Friday, February 22, 2019

Leaving Las Vegas

Our time here at the Desert National Wildlife Refuge is coming to an end.  As always, we’re glad we had the opportunity to work here, but also happy to move on.  After all, we’ve sampled just about every restaurant within an hour’s drive!  This has been a truly memorable experience; the vast refuge (1.5+ million acres), beautiful visitor center, and welcoming staff and volunteers provided memories that we’ll never forget. 

It seems that every place we visit experiences their worst weather in ten years.  Here we may have exceeded even that record.  This morning we awoke to the second snowfall in the last two weeks.  Although it’s been just a few inches, the snow has paralyzed the city and closed the airport for a time.  While they only recorded a trace, they have zero snow removal equipment and so 55 flights were cancelled.  Tonight’s local TV news reported 56 automobile crashes today.  Folks here need to spend a few weeks in Grand Forks or Minot to get acclimated!

Places that have never been snow covered now resemble the Rockies.  Here at the refuge the view of Gass Peak, right on the edge of Las Vegas, is remarkable:

If we have one regret it’s that we didn’t have more time to explore the back roads extending through the refuge.  The government shutdown kept us from checking out a refuge truck with 4-wheel drive, a vehicle needed on the remote roads.  As we tell people at the visitor center who are interested in hiking into the mountains and camping, “there is no cell service, the back country is not patrolled, and you should bring supplies for extra days if the weather turns”.  But surprisingly, for most people this is an attraction.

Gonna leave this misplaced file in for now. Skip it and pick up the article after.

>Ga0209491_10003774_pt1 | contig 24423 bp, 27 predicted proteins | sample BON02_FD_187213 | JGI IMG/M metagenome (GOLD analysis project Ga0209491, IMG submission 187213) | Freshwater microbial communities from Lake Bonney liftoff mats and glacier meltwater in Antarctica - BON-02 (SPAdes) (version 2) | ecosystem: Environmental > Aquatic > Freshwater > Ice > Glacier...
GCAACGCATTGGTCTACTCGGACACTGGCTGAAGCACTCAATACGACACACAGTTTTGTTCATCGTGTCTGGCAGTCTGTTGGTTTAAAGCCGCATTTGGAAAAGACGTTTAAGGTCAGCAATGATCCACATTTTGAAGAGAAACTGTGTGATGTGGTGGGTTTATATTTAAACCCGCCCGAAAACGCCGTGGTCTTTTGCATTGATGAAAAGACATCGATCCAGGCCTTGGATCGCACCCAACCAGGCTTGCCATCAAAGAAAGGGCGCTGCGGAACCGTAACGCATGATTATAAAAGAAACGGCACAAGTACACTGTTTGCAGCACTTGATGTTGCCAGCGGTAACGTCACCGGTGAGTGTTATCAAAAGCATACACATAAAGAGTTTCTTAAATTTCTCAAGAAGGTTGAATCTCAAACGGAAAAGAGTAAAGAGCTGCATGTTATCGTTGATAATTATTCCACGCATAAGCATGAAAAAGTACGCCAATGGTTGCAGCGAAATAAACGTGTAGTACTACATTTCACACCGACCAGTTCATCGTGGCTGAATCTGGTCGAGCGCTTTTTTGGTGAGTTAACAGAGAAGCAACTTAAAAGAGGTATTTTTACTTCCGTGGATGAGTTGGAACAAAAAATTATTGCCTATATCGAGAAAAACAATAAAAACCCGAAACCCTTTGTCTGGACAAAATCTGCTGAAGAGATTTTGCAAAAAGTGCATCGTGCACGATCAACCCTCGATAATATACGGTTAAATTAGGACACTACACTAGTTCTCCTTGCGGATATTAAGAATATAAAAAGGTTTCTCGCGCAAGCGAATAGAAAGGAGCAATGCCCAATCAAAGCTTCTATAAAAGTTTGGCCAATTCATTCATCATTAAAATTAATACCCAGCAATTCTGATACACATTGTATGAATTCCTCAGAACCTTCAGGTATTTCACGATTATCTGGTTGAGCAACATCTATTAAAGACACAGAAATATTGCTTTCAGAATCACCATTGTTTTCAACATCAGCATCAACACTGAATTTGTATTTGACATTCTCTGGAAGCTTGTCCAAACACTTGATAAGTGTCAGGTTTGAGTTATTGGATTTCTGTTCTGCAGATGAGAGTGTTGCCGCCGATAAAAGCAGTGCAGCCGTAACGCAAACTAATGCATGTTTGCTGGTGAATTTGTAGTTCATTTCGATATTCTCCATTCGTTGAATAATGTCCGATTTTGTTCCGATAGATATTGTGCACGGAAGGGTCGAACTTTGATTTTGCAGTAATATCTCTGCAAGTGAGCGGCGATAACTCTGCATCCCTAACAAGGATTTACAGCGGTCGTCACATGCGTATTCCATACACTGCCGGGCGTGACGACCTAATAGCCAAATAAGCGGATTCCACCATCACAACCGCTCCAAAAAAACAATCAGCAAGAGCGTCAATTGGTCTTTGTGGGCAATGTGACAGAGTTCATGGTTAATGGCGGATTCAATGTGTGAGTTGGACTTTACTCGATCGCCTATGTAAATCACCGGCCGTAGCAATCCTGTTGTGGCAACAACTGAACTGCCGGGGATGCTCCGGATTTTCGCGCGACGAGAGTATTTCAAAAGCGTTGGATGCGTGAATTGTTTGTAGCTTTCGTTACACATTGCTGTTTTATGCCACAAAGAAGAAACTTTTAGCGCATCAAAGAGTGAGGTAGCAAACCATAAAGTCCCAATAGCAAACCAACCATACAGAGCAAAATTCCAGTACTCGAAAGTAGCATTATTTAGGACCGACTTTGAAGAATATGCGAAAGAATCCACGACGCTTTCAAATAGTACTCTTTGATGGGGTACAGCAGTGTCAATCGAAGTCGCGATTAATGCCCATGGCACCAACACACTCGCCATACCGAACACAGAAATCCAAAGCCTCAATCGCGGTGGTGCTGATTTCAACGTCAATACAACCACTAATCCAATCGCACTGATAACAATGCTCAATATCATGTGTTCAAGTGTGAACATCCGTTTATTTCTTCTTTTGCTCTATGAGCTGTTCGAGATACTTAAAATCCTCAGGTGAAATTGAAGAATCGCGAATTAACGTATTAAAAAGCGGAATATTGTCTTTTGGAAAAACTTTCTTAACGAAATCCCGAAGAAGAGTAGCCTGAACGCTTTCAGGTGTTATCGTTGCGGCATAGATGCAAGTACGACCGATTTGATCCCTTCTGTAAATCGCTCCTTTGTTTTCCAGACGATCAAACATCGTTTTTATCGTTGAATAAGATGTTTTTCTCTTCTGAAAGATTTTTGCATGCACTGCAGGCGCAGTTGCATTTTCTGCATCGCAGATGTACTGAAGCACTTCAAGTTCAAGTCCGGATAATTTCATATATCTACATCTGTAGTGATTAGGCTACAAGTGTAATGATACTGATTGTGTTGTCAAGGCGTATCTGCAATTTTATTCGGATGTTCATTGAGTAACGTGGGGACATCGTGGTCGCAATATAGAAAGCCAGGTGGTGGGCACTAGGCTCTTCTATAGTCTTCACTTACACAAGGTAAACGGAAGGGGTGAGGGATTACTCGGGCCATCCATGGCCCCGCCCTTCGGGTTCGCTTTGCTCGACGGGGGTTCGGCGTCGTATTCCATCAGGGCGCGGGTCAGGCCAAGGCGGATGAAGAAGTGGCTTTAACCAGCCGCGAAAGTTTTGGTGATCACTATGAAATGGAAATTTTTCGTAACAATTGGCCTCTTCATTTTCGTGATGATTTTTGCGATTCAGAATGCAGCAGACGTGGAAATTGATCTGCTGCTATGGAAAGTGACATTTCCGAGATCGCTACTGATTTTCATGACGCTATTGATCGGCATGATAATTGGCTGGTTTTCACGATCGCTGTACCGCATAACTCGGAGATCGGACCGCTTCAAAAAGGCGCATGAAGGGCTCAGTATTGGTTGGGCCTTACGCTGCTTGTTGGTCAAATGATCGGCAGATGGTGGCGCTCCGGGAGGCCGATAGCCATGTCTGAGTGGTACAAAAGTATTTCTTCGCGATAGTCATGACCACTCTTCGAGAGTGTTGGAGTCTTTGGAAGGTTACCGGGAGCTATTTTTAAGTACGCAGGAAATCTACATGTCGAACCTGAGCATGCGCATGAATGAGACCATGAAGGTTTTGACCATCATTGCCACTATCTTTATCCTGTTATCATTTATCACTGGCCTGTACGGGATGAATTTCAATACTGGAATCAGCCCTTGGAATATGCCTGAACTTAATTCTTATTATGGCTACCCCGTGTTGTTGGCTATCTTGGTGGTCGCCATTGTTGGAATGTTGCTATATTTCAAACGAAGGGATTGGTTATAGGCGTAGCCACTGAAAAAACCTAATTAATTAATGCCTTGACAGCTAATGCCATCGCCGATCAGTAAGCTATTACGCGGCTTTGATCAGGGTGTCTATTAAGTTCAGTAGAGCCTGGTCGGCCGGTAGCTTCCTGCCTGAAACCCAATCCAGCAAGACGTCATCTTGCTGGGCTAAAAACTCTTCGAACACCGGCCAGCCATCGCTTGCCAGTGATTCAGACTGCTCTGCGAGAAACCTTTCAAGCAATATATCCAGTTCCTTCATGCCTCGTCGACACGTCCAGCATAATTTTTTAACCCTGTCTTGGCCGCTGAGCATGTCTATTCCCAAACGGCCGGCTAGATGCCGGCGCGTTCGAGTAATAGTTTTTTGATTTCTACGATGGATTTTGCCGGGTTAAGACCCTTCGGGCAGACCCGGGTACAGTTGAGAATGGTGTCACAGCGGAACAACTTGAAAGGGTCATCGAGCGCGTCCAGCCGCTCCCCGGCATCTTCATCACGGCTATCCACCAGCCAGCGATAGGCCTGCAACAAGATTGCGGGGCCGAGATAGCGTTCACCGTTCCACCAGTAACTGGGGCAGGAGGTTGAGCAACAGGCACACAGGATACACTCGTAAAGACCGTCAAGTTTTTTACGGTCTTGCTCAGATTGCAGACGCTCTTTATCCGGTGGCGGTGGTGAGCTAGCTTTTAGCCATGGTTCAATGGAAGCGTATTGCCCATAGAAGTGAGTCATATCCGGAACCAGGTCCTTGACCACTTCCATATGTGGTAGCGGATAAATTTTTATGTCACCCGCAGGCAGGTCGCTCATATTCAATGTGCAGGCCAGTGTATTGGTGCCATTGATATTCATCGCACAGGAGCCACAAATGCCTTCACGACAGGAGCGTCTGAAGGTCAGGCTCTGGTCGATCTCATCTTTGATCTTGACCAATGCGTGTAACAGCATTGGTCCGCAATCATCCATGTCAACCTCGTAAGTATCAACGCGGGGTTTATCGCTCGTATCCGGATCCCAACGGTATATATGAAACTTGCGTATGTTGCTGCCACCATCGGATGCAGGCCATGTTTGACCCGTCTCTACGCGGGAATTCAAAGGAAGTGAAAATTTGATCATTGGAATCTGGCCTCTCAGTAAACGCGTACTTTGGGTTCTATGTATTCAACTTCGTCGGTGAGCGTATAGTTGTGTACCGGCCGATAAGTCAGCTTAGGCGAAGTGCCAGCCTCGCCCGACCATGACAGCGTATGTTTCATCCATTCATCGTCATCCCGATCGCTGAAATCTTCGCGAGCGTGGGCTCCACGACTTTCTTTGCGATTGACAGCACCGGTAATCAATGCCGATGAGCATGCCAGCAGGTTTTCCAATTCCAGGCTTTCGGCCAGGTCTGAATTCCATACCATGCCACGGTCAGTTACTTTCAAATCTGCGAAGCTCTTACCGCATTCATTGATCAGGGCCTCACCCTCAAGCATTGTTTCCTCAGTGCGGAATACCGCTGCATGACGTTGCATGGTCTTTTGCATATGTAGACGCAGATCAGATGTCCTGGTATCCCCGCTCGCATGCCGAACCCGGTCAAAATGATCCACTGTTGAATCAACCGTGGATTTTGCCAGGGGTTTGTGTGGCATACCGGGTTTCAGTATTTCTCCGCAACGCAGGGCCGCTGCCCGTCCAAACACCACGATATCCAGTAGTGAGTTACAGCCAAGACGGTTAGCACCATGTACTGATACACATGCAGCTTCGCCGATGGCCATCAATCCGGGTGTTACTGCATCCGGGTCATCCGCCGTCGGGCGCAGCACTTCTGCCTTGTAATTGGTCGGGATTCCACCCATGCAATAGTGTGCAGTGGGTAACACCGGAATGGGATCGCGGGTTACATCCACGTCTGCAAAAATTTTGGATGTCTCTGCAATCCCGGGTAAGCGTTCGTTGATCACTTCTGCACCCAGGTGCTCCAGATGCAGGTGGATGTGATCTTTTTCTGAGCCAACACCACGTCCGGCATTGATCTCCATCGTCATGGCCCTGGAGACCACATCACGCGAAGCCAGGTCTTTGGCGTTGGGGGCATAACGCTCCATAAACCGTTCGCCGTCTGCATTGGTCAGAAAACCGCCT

This area is home to many fossil beds, one of which is right alongside one of the refuge roads.  Here the rock is studded with hundreds of prehistoric marine mollusks (ammonites): 

Looking across the Yucca Forest, you can see what looks like the head of a crocodile:

One of our most common birds inhabiting the riparian area behind the visitor center is the Phainopepla; a pretty bird that I’ve come to think of as the “Mistletoe Marauder”. 

The Phainopepla feed primarily on the berries found on the Desert Mistletoe.  The seeds don’t get digested and pass through the bird, which seems to enjoy pooping on branches.  The undigested seed is sticky, forms roots, and grows into the tree, usually the Honey Mesquite, our most common tree.  This parasitic bush is found everywhere among the refuge Mesquite trees, in some cases it is difficult to tell what type of tree it is covering. 

Our time here has been everything that we look for in a volunteer position – new places to explore, new things to learn, and new friends to keep in touch with.  And with the Spring Mountains covered in snow, who could ask for a better backyard view?

We’ll be traveling back to the Oregon Coast for a a month or so and are looking forward to seeing friends and visiting some of our favorite places, so check back for updates!